And from there, all bets were off. Isaac went to NYC and climbed a major construction site off of Columbus Circle: “There was just nothing like it in the world. This was the day when I was like, ‘this is what I want to do forever.’” These climbs helped Isaac put the world in perspective. “We as humans are just a small speck in the grand scheme of something far greater,” he tells me. The climbs foster “a level of humility, but also wonder and love. I feel that every time I climb.”
It felt like it was bringing me back down to earth.
- Isaac Wright
Enter: NFT Photography
If you haven’t yet, scroll through the OpenSea listing for Where My Vans Go. It is a truly miraculous project; you can feel the perspective-shift he discusses coursing through every picture. In recent weeks, the project has exploded in NFT circles. So I wanted to speak with Isaac about how NFT tech is changing his practice and ability to share his work with the world.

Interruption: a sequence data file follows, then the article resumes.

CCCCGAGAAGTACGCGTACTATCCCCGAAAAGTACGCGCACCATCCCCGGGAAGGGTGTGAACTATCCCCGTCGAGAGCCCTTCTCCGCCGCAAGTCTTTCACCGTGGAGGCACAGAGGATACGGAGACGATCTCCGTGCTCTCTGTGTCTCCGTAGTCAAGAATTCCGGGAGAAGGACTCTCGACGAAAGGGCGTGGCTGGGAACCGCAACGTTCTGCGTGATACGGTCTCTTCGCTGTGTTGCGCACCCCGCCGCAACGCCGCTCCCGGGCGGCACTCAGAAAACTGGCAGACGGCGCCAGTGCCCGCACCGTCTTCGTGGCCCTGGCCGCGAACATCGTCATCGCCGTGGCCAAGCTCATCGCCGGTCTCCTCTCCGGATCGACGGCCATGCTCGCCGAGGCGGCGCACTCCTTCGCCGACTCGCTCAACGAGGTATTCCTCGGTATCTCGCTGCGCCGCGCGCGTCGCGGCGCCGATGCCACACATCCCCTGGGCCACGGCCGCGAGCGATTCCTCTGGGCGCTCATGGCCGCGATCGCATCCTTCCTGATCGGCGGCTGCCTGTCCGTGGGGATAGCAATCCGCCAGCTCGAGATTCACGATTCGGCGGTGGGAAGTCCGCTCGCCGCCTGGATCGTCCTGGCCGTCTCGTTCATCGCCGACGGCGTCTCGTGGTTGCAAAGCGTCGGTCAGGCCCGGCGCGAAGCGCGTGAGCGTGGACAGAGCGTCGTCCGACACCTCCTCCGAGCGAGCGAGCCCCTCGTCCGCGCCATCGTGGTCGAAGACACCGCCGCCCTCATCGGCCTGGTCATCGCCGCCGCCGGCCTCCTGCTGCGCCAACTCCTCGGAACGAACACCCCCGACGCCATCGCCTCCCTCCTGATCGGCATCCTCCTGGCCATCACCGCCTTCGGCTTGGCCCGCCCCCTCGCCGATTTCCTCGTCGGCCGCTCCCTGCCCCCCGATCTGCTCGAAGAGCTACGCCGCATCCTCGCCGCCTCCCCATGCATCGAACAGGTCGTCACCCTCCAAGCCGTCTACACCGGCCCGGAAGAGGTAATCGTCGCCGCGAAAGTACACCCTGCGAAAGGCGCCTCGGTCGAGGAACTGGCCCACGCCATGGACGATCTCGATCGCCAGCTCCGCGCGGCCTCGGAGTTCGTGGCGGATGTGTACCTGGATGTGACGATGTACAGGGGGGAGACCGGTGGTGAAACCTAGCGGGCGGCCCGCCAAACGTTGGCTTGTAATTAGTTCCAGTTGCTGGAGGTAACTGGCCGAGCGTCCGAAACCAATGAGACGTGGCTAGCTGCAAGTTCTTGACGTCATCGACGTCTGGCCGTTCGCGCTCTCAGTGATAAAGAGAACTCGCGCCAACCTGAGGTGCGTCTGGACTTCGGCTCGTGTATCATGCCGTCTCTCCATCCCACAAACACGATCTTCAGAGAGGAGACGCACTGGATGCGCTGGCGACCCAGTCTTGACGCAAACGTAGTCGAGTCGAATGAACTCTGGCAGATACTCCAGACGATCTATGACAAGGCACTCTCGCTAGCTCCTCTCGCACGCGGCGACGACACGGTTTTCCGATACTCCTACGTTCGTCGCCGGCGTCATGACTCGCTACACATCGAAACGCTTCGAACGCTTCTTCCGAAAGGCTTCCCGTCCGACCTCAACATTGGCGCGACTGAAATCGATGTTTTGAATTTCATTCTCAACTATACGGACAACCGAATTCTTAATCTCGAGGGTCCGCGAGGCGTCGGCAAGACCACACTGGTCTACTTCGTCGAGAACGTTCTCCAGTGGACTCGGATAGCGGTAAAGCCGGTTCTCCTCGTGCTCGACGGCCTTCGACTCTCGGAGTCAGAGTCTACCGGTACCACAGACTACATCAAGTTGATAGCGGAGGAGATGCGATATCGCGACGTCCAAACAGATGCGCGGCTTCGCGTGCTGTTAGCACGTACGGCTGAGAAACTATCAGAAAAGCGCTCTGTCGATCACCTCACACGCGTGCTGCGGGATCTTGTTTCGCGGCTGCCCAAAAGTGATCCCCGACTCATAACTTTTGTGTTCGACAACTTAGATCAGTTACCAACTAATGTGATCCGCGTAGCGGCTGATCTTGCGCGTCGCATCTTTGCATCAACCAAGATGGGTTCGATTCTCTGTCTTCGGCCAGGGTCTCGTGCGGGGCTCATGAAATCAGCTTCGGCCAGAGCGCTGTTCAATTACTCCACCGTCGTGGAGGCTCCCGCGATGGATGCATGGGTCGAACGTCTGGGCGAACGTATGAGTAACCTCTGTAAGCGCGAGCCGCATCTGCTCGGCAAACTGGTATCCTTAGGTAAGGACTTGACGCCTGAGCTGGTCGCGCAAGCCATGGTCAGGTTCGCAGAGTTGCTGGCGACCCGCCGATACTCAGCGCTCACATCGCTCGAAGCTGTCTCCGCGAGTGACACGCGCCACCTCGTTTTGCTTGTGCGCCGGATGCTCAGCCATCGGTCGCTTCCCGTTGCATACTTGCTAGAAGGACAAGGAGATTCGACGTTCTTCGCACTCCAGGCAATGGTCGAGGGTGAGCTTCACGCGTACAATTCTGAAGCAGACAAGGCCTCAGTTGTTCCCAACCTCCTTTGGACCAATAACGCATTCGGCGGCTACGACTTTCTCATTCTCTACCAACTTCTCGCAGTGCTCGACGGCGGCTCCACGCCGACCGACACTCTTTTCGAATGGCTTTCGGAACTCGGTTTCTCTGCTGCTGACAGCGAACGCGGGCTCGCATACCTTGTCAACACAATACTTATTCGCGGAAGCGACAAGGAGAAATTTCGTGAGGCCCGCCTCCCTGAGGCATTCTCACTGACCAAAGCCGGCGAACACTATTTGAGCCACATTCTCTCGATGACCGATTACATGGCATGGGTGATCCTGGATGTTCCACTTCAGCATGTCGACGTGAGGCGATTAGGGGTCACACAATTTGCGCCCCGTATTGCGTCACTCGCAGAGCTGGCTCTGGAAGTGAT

“It’s putting power back in the hands of artists,” he tells me. For the longest time, the old guard art world got to decide what art was good or worthy of exhibition status. But now, “the world is the judge of if your art is awesome or not.” And as previously undiscovered artists are able to make money from their work, a lot of that money gets funneled back into the same community, lifting up other artists as well. “By giving artists financial freedom, you’re only investing back in better art. Turning artists into entrepreneurs, investors, business people.” The community has become, in Isaac’s words, “a ladder of one person pulling another up.”
The project has so many highlights, but I had to ask Isaac for some of his favorites. They could ultimately all be a favorite, but he tells me the story of two in particular.